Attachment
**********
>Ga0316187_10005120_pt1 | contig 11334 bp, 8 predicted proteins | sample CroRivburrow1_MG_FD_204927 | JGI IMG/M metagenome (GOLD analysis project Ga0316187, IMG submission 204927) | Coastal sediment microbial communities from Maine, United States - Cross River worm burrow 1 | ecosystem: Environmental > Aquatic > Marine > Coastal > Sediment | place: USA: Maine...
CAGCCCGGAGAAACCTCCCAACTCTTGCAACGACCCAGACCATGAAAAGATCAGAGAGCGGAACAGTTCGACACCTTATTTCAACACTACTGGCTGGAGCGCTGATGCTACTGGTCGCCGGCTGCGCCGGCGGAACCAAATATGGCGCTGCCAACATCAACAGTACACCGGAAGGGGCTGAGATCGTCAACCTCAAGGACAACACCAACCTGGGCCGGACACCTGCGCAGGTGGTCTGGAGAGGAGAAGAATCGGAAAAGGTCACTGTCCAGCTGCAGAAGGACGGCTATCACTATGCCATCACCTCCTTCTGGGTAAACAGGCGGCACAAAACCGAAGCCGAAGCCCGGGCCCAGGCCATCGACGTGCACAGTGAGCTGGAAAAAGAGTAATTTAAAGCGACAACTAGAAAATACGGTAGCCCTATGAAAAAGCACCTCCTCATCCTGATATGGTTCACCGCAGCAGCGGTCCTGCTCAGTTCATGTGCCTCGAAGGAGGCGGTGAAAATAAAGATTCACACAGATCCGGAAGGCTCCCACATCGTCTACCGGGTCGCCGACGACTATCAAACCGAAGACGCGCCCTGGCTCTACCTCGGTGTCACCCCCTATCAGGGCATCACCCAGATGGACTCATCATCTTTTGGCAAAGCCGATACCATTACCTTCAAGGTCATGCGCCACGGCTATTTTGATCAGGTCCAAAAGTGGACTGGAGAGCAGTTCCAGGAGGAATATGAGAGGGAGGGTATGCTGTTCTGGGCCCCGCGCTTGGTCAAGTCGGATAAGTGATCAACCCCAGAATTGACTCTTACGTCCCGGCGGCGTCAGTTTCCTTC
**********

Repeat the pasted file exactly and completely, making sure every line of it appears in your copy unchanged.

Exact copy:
>Ga0316187_10005120_pt1 | contig 11334 bp, 8 predicted proteins | sample CroRivburrow1_MG_FD_204927 | JGI IMG/M metagenome (GOLD analysis project Ga0316187, IMG submission 204927) | Coastal sediment microbial communities from Maine, United States - Cross River worm burrow 1 | ecosystem: Environmental > Aquatic > Marine > Coastal > Sediment | place: USA: Maine...
CAGCCCGGAGAAACCTCCCAACTCTTGCAACGACCCAGACCATGAAAAGATCAGAGAGCGGAACAGTTCGACACCTTATTTCAACACTACTGGCTGGAGCGCTGATGCTACTGGTCGCCGGCTGCGCCGGCGGAACCAAATATGGCGCTGCCAACATCAACAGTACACCGGAAGGGGCTGAGATCGTCAACCTCAAGGACAACACCAACCTGGGCCGGACACCTGCGCAGGTGGTCTGGAGAGGAGAAGAATCGGAAAAGGTCACTGTCCAGCTGCAGAAGGACGGCTATCACTATGCCATCACCTCCTTCTGGGTAAACAGGCGGCACAAAACCGAAGCCGAAGCCCGGGCCCAGGCCATCGACGTGCACAGTGAGCTGGAAAAAGAGTAATTTAAAGCGACAACTAGAAAATACGGTAGCCCTATGAAAAAGCACCTCCTCATCCTGATATGGTTCACCGCAGCAGCGGTCCTGCTCAGTTCATGTGCCTCGAAGGAGGCGGTGAAAATAAAGATTCACACAGATCCGGAAGGCTCCCACATCGTCTACCGGGTCGCCGACGACTATCAAACCGAAGACGCGCCCTGGCTCTACCTCGGTGTCACCCCCTATCAGGGCATCACCCAGATGGACTCATCATCTTTTGGCAAAGCCGATACCATTACCTTCAAGGTCATGCGCCACGGCTATTTTGATCAGGTCCAAAAGTGGACTGGAGAGCAGTTCCAGGAGGAATATGAGAGGGAGGGTATGCTGTTCTGGGCCCCGCGCTTGGTCAAGTCGGATAAGTGATCAACCCCAGAATTGACTCTTACGTCCCGGCGGCGTCAGTTTCCTTC